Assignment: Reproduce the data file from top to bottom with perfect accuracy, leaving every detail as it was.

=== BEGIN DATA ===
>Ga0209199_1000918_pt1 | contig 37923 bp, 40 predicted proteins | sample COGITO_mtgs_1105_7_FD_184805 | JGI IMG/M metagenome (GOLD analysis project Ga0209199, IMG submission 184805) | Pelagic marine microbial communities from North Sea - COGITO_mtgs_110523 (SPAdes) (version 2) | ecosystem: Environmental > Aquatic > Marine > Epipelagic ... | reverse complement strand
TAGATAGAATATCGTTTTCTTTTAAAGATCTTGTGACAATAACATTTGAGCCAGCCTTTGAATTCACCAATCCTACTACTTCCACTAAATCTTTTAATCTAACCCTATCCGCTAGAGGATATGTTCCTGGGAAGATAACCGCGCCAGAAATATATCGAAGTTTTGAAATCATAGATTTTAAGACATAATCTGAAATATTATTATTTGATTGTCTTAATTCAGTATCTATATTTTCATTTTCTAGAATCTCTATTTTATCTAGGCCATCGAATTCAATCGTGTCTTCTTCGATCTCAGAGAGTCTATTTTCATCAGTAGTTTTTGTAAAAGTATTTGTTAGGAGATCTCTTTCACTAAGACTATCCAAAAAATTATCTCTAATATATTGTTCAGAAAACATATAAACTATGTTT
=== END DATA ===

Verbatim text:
>Ga0209199_1000918_pt1 | contig 37923 bp, 40 predicted proteins | sample COGITO_mtgs_1105_7_FD_184805 | JGI IMG/M metagenome (GOLD analysis project Ga0209199, IMG submission 184805) | Pelagic marine microbial communities from North Sea - COGITO_mtgs_110523 (SPAdes) (version 2) | ecosystem: Environmental > Aquatic > Marine > Epipelagic ... | reverse complement strand
TAGATAGAATATCGTTTTCTTTTAAAGATCTTGTGACAATAACATTTGAGCCAGCCTTTGAATTCACCAATCCTACTACTTCCACTAAATCTTTTAATCTAACCCTATCCGCTAGAGGATATGTTCCTGGGAAGATAACCGCGCCAGAAATATATCGAAGTTTTGAAATCATAGATTTTAAGACATAATCTGAAATATTATTATTTGATTGTCTTAATTCAGTATCTATATTTTCATTTTCTAGAATCTCTATTTTATCTAGGCCATCGAATTCAATCGTGTCTTCTTCGATCTCAGAGAGTCTATTTTCATCAGTAGTTTTTGTAAAAGTATTTGTTAGGAGATCTCTTTCACTAAGACTATCCAAAAAATTATCTCTAATATATTGTTCAGAAAACATATAAACTATGTTT